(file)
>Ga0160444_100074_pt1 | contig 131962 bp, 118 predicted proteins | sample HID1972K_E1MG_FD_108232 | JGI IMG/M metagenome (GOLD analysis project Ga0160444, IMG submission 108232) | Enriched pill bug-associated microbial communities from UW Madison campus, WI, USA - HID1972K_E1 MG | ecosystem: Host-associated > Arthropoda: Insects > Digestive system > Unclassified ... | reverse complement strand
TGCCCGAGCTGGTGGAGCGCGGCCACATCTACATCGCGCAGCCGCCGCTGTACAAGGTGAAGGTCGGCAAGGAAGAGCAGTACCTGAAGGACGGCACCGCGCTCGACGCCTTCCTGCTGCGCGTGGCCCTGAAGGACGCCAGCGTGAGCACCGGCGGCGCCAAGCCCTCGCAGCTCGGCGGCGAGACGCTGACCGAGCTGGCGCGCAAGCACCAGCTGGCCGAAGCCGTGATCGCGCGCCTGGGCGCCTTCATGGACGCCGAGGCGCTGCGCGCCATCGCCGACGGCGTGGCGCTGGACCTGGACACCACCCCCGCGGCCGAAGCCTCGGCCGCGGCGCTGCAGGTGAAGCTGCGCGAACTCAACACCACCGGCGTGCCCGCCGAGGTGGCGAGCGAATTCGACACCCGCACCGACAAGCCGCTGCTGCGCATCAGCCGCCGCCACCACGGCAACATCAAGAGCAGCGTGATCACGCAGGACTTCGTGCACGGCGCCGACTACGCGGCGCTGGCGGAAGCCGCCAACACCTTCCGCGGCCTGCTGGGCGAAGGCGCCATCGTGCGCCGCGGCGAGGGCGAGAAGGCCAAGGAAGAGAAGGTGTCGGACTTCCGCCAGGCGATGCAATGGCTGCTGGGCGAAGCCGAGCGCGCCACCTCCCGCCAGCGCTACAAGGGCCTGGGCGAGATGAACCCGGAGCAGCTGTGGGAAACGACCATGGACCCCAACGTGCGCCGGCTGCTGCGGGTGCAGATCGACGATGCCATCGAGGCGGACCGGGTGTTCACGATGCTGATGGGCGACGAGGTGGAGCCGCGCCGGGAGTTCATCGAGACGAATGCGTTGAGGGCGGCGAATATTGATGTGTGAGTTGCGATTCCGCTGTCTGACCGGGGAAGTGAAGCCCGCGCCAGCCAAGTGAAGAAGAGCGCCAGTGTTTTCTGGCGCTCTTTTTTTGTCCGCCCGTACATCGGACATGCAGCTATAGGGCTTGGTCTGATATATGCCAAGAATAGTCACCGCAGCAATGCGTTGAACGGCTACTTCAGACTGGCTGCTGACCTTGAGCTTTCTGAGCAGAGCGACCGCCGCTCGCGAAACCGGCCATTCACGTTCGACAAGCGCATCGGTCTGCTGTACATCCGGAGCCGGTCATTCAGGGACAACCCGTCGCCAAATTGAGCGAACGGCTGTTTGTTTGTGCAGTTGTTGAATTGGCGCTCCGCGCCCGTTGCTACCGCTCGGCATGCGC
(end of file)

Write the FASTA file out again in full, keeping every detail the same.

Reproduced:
>Ga0160444_100074_pt1 | contig 131962 bp, 118 predicted proteins | sample HID1972K_E1MG_FD_108232 | JGI IMG/M metagenome (GOLD analysis project Ga0160444, IMG submission 108232) | Enriched pill bug-associated microbial communities from UW Madison campus, WI, USA - HID1972K_E1 MG | ecosystem: Host-associated > Arthropoda: Insects > Digestive system > Unclassified ... | reverse complement strand
TGCCCGAGCTGGTGGAGCGCGGCCACATCTACATCGCGCAGCCGCCGCTGTACAAGGTGAAGGTCGGCAAGGAAGAGCAGTACCTGAAGGACGGCACCGCGCTCGACGCCTTCCTGCTGCGCGTGGCCCTGAAGGACGCCAGCGTGAGCACCGGCGGCGCCAAGCCCTCGCAGCTCGGCGGCGAGACGCTGACCGAGCTGGCGCGCAAGCACCAGCTGGCCGAAGCCGTGATCGCGCGCCTGGGCGCCTTCATGGACGCCGAGGCGCTGCGCGCCATCGCCGACGGCGTGGCGCTGGACCTGGACACCACCCCCGCGGCCGAAGCCTCGGCCGCGGCGCTGCAGGTGAAGCTGCGCGAACTCAACACCACCGGCGTGCCCGCCGAGGTGGCGAGCGAATTCGACACCCGCACCGACAAGCCGCTGCTGCGCATCAGCCGCCGCCACCACGGCAACATCAAGAGCAGCGTGATCACGCAGGACTTCGTGCACGGCGCCGACTACGCGGCGCTGGCGGAAGCCGCCAACACCTTCCGCGGCCTGCTGGGCGAAGGCGCCATCGTGCGCCGCGGCGAGGGCGAGAAGGCCAAGGAAGAGAAGGTGTCGGACTTCCGCCAGGCGATGCAATGGCTGCTGGGCGAAGCCGAGCGCGCCACCTCCCGCCAGCGCTACAAGGGCCTGGGCGAGATGAACCCGGAGCAGCTGTGGGAAACGACCATGGACCCCAACGTGCGCCGGCTGCTGCGGGTGCAGATCGACGATGCCATCGAGGCGGACCGGGTGTTCACGATGCTGATGGGCGACGAGGTGGAGCCGCGCCGGGAGTTCATCGAGACGAATGCGTTGAGGGCGGCGAATATTGATGTGTGAGTTGCGATTCCGCTGTCTGACCGGGGAAGTGAAGCCCGCGCCAGCCAAGTGAAGAAGAGCGCCAGTGTTTTCTGGCGCTCTTTTTTTGTCCGCCCGTACATCGGACATGCAGCTATAGGGCTTGGTCTGATATATGCCAAGAATAGTCACCGCAGCAATGCGTTGAACGGCTACTTCAGACTGGCTGCTGACCTTGAGCTTTCTGAGCAGAGCGACCGCCGCTCGCGAAACCGGCCATTCACGTTCGACAAGCGCATCGGTCTGCTGTACATCCGGAGCCGGTCATTCAGGGACAACCCGTCGCCAAATTGAGCGAACGGCTGTTTGTTTGTGCAGTTGTTGAATTGGCGCTCCGCGCCCGTTGCTACCGCTCGGCATGCGC